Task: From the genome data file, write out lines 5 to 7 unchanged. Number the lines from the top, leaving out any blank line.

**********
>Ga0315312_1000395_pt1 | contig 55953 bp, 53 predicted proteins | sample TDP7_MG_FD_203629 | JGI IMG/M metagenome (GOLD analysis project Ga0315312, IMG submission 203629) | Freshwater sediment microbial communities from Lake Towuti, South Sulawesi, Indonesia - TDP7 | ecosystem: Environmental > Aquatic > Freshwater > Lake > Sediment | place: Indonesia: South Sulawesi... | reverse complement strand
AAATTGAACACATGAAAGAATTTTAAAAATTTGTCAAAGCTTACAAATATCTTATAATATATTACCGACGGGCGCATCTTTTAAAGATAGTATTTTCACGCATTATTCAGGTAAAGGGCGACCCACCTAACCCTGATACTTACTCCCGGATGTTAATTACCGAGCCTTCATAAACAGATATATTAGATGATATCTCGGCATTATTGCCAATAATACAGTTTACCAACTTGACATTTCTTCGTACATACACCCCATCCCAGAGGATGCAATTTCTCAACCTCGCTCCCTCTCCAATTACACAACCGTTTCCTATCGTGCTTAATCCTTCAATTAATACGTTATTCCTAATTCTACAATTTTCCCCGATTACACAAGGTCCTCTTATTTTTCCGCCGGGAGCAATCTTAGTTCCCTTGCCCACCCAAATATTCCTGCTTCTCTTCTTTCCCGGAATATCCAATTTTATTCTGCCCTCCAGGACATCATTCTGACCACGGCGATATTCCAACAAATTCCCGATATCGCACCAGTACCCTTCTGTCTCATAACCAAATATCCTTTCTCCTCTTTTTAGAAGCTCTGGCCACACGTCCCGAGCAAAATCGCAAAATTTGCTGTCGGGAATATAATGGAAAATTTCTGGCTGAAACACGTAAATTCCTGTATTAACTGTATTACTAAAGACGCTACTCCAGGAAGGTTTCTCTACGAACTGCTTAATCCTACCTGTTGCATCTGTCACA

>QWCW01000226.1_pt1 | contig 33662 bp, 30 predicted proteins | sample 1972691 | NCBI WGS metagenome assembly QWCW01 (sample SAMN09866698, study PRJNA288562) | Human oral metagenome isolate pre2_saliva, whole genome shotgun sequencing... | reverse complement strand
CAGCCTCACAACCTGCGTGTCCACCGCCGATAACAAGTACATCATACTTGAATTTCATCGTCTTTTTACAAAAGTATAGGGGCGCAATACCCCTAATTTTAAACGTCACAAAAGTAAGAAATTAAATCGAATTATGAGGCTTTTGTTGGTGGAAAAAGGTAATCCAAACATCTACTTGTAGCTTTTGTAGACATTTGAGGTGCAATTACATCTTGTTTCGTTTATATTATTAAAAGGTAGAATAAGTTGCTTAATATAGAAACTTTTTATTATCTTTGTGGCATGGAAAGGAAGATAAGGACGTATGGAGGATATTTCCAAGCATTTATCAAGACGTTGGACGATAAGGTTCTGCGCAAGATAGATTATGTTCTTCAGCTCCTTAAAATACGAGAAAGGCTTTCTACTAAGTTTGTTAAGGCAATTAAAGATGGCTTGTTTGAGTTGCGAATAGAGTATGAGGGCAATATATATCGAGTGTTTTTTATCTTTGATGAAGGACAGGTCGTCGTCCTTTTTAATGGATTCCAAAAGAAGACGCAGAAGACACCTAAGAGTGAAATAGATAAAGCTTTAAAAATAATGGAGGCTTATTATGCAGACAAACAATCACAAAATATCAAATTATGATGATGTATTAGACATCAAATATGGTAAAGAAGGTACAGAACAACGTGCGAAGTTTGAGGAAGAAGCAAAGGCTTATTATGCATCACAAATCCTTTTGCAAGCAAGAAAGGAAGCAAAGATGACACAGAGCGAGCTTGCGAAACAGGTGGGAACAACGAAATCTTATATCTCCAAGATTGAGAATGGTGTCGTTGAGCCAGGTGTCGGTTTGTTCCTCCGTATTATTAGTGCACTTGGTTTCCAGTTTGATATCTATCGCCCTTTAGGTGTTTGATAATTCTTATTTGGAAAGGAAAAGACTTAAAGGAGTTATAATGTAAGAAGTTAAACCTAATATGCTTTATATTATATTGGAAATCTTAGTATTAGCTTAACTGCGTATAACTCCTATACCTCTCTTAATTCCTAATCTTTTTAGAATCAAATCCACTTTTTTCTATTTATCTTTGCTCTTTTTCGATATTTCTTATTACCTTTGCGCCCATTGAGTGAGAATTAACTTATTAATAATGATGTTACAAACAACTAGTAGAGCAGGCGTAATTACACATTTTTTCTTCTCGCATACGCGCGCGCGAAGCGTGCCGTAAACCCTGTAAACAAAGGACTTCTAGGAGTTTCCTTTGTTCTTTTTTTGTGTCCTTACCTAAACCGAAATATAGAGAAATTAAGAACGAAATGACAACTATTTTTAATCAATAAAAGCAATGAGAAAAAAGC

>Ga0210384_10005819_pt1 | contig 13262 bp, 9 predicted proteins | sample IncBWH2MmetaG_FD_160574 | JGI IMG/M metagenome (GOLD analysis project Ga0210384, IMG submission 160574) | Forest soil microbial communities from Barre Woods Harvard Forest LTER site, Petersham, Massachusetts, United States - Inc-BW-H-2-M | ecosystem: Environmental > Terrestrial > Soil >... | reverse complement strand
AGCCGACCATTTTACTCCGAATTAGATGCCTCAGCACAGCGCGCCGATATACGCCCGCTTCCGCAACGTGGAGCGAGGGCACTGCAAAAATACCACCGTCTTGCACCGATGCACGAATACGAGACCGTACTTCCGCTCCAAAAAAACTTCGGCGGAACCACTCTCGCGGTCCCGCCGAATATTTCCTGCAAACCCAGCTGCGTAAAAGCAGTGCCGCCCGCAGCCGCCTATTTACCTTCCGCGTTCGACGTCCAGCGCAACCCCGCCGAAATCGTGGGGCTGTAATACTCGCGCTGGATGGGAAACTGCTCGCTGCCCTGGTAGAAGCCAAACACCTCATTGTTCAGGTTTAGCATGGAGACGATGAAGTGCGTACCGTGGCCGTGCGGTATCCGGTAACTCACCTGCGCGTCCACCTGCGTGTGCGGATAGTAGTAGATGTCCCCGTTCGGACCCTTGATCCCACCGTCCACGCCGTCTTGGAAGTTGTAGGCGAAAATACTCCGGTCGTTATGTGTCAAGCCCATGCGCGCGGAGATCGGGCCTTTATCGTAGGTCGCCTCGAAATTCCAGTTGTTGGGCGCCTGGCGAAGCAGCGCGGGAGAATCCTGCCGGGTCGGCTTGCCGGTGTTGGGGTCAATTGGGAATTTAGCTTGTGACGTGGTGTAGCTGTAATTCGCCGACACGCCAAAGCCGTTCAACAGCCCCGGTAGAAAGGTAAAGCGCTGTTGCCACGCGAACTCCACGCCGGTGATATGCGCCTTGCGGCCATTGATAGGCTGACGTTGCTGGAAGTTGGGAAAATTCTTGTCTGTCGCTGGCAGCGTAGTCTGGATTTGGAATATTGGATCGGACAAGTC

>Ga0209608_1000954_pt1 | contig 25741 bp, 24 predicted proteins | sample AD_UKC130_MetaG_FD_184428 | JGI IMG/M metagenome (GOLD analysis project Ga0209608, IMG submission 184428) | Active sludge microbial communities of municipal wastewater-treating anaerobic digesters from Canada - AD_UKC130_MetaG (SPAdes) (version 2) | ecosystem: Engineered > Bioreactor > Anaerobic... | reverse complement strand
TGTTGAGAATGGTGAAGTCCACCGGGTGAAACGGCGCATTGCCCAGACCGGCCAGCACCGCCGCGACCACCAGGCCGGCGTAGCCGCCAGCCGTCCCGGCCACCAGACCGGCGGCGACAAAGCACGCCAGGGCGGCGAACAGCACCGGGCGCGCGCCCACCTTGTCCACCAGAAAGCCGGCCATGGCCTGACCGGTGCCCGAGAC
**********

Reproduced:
>Ga0210384_10005819_pt1 | contig 13262 bp, 9 predicted proteins | sample IncBWH2MmetaG_FD_160574 | JGI IMG/M metagenome (GOLD analysis project Ga0210384, IMG submission 160574) | Forest soil microbial communities from Barre Woods Harvard Forest LTER site, Petersham, Massachusetts, United States - Inc-BW-H-2-M | ecosystem: Environmental > Terrestrial > Soil >... | reverse complement strand
AGCCGACCATTTTACTCCGAATTAGATGCCTCAGCACAGCGCGCCGATATACGCCCGCTTCCGCAACGTGGAGCGAGGGCACTGCAAAAATACCACCGTCTTGCACCGATGCACGAATACGAGACCGTACTTCCGCTCCAAAAAAACTTCGGCGGAACCACTCTCGCGGTCCCGCCGAATATTTCCTGCAAACCCAGCTGCGTAAAAGCAGTGCCGCCCGCAGCCGCCTATTTACCTTCCGCGTTCGACGTCCAGCGCAACCCCGCCGAAATCGTGGGGCTGTAATACTCGCGCTGGATGGGAAACTGCTCGCTGCCCTGGTAGAAGCCAAACACCTCATTGTTCAGGTTTAGCATGGAGACGATGAAGTGCGTACCGTGGCCGTGCGGTATCCGGTAACTCACCTGCGCGTCCACCTGCGTGTGCGGATAGTAGTAGATGTCCCCGTTCGGACCCTTGATCCCACCGTCCACGCCGTCTTGGAAGTTGTAGGCGAAAATACTCCGGTCGTTATGTGTCAAGCCCATGCGCGCGGAGATCGGGCCTTTATCGTAGGTCGCCTCGAAATTCCAGTTGTTGGGCGCCTGGCGAAGCAGCGCGGGAGAATCCTGCCGGGTCGGCTTGCCGGTGTTGGGGTCAATTGGGAATTTAGCTTGTGACGTGGTGTAGCTGTAATTCGCCGACACGCCAAAGCCGTTCAACAGCCCCGGTAGAAAGGTAAAGCGCTGTTGCCACGCGAACTCCACGCCGGTGATATGCGCCTTGCGGCCATTGATAGGCTGACGTTGCTGGAAGTTGGGAAAATTCTTGTCTGTCGCTGGCAGCGTAGTCTGGATTTGGAATATTGGATCGGACAAGTC

>Ga0209608_1000954_pt1 | contig 25741 bp, 24 predicted proteins | sample AD_UKC130_MetaG_FD_184428 | JGI IMG/M metagenome (GOLD analysis project Ga0209608, IMG submission 184428) | Active sludge microbial communities of municipal wastewater-treating anaerobic digesters from Canada - AD_UKC130_MetaG (SPAdes) (version 2) | ecosystem: Engineered > Bioreactor > Anaerobic... | reverse complement strand